• 1. progressive_sequence must be zero (0).
    • 2. frame_pred_frame_dct must be one (1)—frame-DCT and frame prediction.
    • 3. progressive_frame must be one (1)—fields are from same time instant.
    • 4. picture_structure must be binary ‘11’—Frame Picture.
  • In one aspect, processing can be applied to two consecutive B frames further constraining to a GOP format with 2 (or more) B frames. In an aspect, 15:3 can suffice. This is not strictly a ratio, but is a MPEG-defined GOP structure indicating that an I frame will appear every 15th frame and a P frame will appear every 3rd frame. The insertion can be controlled by altering the top_field_first and repeat_first_field values in the Picture Coding Extension. The preceding variables can be as defined in ISO/IEC 13818-1:2000 Information technology—Generic coding of moving pictures and associated audio information: Systems and ISO/IEC 13818-2:2000(E) Information technology—Generic coding of moving pictures and associated audio information: Video, both of which are herein incorporated by reference in their entireties.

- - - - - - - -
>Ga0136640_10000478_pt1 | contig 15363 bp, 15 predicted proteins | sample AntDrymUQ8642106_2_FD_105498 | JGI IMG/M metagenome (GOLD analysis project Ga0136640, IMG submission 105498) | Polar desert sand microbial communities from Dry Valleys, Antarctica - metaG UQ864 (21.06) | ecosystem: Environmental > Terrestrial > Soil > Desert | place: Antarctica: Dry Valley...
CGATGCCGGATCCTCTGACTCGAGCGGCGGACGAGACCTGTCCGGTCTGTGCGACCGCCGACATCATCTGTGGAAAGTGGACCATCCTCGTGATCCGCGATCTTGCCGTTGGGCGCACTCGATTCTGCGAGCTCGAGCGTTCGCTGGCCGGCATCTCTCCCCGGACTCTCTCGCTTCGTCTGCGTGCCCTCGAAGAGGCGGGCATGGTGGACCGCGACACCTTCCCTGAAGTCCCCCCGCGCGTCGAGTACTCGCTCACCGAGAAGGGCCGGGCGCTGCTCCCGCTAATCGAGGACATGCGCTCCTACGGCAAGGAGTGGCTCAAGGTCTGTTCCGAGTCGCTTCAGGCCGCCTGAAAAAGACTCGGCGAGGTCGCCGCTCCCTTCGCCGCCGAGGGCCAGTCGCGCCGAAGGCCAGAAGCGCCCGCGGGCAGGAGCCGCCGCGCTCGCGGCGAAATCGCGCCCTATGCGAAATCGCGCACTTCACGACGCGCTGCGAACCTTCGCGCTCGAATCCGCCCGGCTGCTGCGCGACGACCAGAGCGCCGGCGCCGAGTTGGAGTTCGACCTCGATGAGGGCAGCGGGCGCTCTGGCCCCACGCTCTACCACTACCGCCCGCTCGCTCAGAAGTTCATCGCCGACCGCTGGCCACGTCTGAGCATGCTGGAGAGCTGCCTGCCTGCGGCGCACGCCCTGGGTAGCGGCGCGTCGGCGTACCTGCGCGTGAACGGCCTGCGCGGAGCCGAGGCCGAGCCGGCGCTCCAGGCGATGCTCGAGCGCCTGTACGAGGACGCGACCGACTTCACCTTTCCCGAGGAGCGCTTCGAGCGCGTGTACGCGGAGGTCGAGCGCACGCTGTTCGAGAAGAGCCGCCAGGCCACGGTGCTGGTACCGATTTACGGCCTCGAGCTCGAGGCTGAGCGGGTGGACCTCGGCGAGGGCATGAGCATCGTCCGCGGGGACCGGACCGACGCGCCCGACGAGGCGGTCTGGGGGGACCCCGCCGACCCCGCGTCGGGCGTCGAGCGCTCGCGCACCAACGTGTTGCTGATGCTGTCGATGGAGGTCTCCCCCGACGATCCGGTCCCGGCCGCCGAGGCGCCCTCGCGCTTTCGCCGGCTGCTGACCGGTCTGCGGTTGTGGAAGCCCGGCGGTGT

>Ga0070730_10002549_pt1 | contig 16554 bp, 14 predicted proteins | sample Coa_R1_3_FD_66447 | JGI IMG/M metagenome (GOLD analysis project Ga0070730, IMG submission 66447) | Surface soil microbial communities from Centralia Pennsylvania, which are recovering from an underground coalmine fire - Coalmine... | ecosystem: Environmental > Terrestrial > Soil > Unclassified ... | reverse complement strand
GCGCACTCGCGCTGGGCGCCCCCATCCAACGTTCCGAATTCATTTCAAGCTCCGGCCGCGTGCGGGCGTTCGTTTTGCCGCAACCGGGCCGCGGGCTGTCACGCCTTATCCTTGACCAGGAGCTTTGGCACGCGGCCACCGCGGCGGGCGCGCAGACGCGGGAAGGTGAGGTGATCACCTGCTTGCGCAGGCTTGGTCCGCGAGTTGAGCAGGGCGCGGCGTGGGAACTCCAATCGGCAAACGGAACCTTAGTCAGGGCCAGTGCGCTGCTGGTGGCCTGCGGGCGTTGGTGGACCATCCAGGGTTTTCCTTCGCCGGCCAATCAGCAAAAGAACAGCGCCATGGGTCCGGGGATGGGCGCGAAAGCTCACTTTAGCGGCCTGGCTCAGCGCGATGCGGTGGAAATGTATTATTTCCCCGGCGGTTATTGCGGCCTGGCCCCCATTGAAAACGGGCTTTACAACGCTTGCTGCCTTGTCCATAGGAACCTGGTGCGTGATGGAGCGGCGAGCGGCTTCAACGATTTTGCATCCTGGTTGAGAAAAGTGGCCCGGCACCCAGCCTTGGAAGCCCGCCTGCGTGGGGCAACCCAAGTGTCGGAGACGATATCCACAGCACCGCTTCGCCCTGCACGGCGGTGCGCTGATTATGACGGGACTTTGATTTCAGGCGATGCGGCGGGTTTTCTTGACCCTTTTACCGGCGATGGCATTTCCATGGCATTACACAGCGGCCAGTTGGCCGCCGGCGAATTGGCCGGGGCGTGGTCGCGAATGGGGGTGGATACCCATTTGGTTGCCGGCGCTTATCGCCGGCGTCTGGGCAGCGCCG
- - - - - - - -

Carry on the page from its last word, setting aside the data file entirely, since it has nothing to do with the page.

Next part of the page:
• FIG. 8 shows a normal sequence and a field repetition frame insertion sequence. In the frame insertion sequence, the PTS of the initial reference frame, T0B0, is 3003 greater than the PTS of the same frame in the unaltered sequence due to the repetition of two fields (T1 B2)that produce an intermediate frame. With a repeated field, each of the B frames has a Presentation Duration of 1-½ frame time. The association of T1B2 as a frame is confusing but presented in this fashion for clarity. The DTS of the second B frame in the insertion sequence is offset by ½ of a frame time (1501). In one aspect, the DTS of a B frame can be the PTS. In addition to these changes, the resync mechanism can account for ongoing error to avoid long term accumulated errors. FIG. 8 shows a sequence of pictures as they would be displayed before and after field repetition is applied. The Tn and Bn represent the top and bottom field of each frame, respectively. The T or B with a surrounding box indicates which field is displayed first (via the top_field_firstbit). An ‘R’ superscript indicates that the repeat_first_field bit is set for that frame. The PTS and DTS rows indicate the relative PTS and DTS values that would be stamped on each frame. In the original (top) sequence, each frame is spaced by 3003, no fields are repeated, and the top field is always first. In the modified (bottom) sequence, T1B1 and T2B2 have the repeat_first_fieldbit set, and T2B2 has the top_field_first bit unset. The result is that the new T1 B1 frame is displayed by the decoder as T1B1T1, taking 1.5 times as long. The T2B2 frame is displayed by the decoder as B2T2B2, also taking 1.5 times as long. The net result is that a full frame of delay is added to the sequence, causing T0B0 to be displayed 3003 later. This modification can be applied in combination with the PTS/DTS re-stamping to perform a less objectionable resync than merely repeating frames.